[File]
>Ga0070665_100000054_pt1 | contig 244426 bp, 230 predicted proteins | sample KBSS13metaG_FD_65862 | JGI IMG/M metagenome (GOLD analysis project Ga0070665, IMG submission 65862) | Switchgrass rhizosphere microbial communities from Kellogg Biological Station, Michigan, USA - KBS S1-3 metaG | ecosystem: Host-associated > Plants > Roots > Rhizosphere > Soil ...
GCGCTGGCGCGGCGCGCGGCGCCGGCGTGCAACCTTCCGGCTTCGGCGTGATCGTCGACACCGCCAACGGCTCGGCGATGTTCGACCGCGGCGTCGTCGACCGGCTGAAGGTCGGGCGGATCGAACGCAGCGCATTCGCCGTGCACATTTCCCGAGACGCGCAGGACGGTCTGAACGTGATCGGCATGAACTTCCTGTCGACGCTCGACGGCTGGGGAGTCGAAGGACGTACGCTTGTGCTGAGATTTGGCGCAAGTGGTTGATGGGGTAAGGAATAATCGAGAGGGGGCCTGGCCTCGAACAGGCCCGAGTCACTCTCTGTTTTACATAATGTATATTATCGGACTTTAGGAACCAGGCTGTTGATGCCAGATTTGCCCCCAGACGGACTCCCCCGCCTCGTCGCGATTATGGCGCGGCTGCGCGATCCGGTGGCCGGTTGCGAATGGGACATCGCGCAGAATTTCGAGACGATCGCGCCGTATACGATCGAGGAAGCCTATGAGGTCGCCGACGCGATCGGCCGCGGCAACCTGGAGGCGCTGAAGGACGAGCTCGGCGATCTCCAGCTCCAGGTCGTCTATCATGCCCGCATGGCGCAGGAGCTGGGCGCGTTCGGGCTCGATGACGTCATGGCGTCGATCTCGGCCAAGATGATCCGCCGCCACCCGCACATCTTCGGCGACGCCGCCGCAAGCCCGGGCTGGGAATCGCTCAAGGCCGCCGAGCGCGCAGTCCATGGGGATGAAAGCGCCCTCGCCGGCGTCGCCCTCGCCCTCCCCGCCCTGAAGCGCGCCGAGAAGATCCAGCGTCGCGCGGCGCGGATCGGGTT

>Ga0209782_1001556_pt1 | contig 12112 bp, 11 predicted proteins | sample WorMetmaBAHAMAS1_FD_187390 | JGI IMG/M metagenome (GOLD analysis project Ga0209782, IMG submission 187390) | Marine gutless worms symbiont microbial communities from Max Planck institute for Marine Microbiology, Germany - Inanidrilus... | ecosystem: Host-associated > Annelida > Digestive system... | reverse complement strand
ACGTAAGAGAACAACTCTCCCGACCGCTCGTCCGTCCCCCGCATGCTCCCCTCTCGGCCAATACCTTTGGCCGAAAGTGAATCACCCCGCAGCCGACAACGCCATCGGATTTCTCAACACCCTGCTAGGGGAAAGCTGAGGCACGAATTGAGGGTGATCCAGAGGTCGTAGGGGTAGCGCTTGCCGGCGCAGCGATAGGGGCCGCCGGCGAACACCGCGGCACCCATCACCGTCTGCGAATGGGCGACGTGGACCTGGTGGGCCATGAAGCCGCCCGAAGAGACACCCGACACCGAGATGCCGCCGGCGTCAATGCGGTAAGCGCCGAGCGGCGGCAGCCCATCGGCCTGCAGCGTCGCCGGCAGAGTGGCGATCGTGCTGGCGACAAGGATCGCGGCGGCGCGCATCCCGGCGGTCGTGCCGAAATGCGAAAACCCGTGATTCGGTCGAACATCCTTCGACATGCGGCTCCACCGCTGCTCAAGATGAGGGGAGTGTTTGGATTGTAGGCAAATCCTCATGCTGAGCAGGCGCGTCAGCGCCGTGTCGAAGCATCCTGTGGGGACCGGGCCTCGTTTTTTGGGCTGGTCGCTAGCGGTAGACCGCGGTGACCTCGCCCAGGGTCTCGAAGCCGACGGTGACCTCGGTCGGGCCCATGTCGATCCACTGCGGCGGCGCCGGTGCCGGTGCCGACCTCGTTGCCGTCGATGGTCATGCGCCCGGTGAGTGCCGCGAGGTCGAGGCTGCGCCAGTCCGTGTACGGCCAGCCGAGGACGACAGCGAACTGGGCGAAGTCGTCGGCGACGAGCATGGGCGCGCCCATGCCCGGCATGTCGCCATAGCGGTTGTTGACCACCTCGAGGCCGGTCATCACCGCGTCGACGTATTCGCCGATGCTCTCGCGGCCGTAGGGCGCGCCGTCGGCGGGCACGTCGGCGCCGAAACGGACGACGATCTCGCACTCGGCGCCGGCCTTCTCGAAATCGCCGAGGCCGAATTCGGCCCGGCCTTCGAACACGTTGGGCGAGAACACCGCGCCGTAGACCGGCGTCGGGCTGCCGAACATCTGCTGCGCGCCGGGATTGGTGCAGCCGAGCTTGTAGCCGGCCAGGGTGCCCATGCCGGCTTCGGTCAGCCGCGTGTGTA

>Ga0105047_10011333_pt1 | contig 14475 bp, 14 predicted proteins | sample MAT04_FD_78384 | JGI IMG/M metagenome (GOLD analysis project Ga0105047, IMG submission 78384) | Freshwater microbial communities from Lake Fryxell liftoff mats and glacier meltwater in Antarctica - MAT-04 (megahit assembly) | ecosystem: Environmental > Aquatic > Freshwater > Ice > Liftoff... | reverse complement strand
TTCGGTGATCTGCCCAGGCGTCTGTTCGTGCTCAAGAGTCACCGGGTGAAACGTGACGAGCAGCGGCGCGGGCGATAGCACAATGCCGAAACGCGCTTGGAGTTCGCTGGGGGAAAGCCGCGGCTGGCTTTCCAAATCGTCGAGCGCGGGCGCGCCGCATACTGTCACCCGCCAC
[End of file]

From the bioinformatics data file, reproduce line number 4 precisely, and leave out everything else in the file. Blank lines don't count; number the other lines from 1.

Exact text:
ACGTAAGAGAACAACTCTCCCGACCGCTCGTCCGTCCCCCGCATGCTCCCCTCTCGGCCAATACCTTTGGCCGAAAGTGAATCACCCCGCAGCCGACAACGCCATCGGATTTCTCAACACCCTGCTAGGGGAAAGCTGAGGCACGAATTGAGGGTGATCCAGAGGTCGTAGGGGTAGCGCTTGCCGGCGCAGCGATAGGGGCCGCCGGCGAACACCGCGGCACCCATCACCGTCTGCGAATGGGCGACGTGGACCTGGTGGGCCATGAAGCCGCCCGAAGAGACACCCGACACCGAGATGCCGCCGGCGTCAATGCGGTAAGCGCCGAGCGGCGGCAGCCCATCGGCCTGCAGCGTCGCCGGCAGAGTGGCGATCGTGCTGGCGACAAGGATCGCGGCGGCGCGCATCCCGGCGGTCGTGCCGAAATGCGAAAACCCGTGATTCGGTCGAACATCCTTCGACATGCGGCTCCACCGCTGCTCAAGATGAGGGGAGTGTTTGGATTGTAGGCAAATCCTCATGCTGAGCAGGCGCGTCAGCGCCGTGTCGAAGCATCCTGTGGGGACCGGGCCTCGTTTTTTGGGCTGGTCGCTAGCGGTAGACCGCGGTGACCTCGCCCAGGGTCTCGAAGCCGACGGTGACCTCGGTCGGGCCCATGTCGATCCACTGCGGCGGCGCCGGTGCCGGTGCCGACCTCGTTGCCGTCGATGGTCATGCGCCCGGTGAGTGCCGCGAGGTCGAGGCTGCGCCAGTCCGTGTACGGCCAGCCGAGGACGACAGCGAACTGGGCGAAGTCGTCGGCGACGAGCATGGGCGCGCCCATGCCCGGCATGTCGCCATAGCGGTTGTTGACCACCTCGAGGCCGGTCATCACCGCGTCGACGTATTCGCCGATGCTCTCGCGGCCGTAGGGCGCGCCGTCGGCGGGCACGTCGGCGCCGAAACGGACGACGATCTCGCACTCGGCGCCGGCCTTCTCGAAATCGCCGAGGCCGAATTCGGCCCGGCCTTCGAACACGTTGGGCGAGAACACCGCGCCGTAGACCGGCGTCGGGCTGCCGAACATCTGCTGCGCGCCGGGATTGGTGCAGCCGAGCTTGTAGCCGGCCAGGGTGCCCATGCCGGCTTCGGTCAGCCGCGTGTGTA